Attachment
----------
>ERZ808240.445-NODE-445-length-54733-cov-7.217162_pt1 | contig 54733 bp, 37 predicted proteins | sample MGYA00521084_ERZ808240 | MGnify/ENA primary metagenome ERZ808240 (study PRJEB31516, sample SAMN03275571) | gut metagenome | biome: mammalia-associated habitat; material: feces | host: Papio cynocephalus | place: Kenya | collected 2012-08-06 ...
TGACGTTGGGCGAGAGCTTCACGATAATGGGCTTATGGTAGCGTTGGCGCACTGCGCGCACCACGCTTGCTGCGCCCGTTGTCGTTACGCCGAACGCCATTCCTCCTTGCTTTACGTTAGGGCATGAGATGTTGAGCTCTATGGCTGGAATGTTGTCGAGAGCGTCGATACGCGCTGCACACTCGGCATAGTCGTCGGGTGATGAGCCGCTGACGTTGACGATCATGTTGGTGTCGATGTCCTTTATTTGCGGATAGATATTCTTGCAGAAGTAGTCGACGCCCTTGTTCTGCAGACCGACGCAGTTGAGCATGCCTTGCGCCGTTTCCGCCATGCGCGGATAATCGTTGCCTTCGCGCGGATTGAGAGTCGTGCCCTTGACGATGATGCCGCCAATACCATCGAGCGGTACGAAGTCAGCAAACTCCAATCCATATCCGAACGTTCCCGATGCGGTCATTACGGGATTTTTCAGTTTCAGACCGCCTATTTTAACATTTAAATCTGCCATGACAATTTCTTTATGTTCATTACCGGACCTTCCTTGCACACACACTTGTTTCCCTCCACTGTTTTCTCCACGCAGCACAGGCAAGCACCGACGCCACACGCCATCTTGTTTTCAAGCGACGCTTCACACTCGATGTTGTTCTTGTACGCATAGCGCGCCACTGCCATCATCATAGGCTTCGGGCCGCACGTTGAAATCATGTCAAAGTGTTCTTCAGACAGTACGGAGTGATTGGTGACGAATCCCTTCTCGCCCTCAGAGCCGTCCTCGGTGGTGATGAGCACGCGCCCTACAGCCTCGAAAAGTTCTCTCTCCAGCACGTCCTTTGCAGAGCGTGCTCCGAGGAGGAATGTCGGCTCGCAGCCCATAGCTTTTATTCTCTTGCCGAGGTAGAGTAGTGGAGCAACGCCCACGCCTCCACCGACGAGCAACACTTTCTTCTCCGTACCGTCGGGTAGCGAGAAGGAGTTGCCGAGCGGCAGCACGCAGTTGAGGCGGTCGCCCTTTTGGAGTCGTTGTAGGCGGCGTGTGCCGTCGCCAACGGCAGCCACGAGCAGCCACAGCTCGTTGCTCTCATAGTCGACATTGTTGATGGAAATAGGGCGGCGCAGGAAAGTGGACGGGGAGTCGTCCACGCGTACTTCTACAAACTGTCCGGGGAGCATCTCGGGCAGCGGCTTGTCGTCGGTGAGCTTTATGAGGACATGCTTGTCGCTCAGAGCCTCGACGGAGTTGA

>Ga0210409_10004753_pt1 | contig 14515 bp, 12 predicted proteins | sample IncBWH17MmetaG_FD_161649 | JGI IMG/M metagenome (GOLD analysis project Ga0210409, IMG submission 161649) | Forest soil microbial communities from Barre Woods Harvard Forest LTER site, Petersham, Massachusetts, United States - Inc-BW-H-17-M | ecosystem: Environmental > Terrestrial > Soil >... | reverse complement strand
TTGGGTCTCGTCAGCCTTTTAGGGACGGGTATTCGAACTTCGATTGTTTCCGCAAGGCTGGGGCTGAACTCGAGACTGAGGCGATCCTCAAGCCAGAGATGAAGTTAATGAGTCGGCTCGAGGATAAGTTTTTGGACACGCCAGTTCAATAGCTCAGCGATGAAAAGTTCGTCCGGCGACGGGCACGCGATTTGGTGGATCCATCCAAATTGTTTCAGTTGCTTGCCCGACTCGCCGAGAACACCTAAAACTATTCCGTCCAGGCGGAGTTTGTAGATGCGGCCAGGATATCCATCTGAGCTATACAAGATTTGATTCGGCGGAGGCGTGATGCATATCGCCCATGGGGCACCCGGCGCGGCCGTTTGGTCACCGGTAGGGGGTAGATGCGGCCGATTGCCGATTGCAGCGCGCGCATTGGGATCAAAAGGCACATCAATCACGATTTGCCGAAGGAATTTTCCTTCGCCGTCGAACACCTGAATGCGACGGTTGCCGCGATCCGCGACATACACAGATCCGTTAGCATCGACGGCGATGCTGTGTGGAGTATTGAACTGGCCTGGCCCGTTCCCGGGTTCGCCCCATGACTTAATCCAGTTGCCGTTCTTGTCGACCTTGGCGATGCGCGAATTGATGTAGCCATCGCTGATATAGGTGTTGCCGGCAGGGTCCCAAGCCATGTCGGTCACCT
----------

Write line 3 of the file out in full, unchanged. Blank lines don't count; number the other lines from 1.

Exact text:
>Ga0210409_10004753_pt1 | contig 14515 bp, 12 predicted proteins | sample IncBWH17MmetaG_FD_161649 | JGI IMG/M metagenome (GOLD analysis project Ga0210409, IMG submission 161649) | Forest soil microbial communities from Barre Woods Harvard Forest LTER site, Petersham, Massachusetts, United States - Inc-BW-H-17-M | ecosystem: Environmental > Terrestrial > Soil >... | reverse complement strand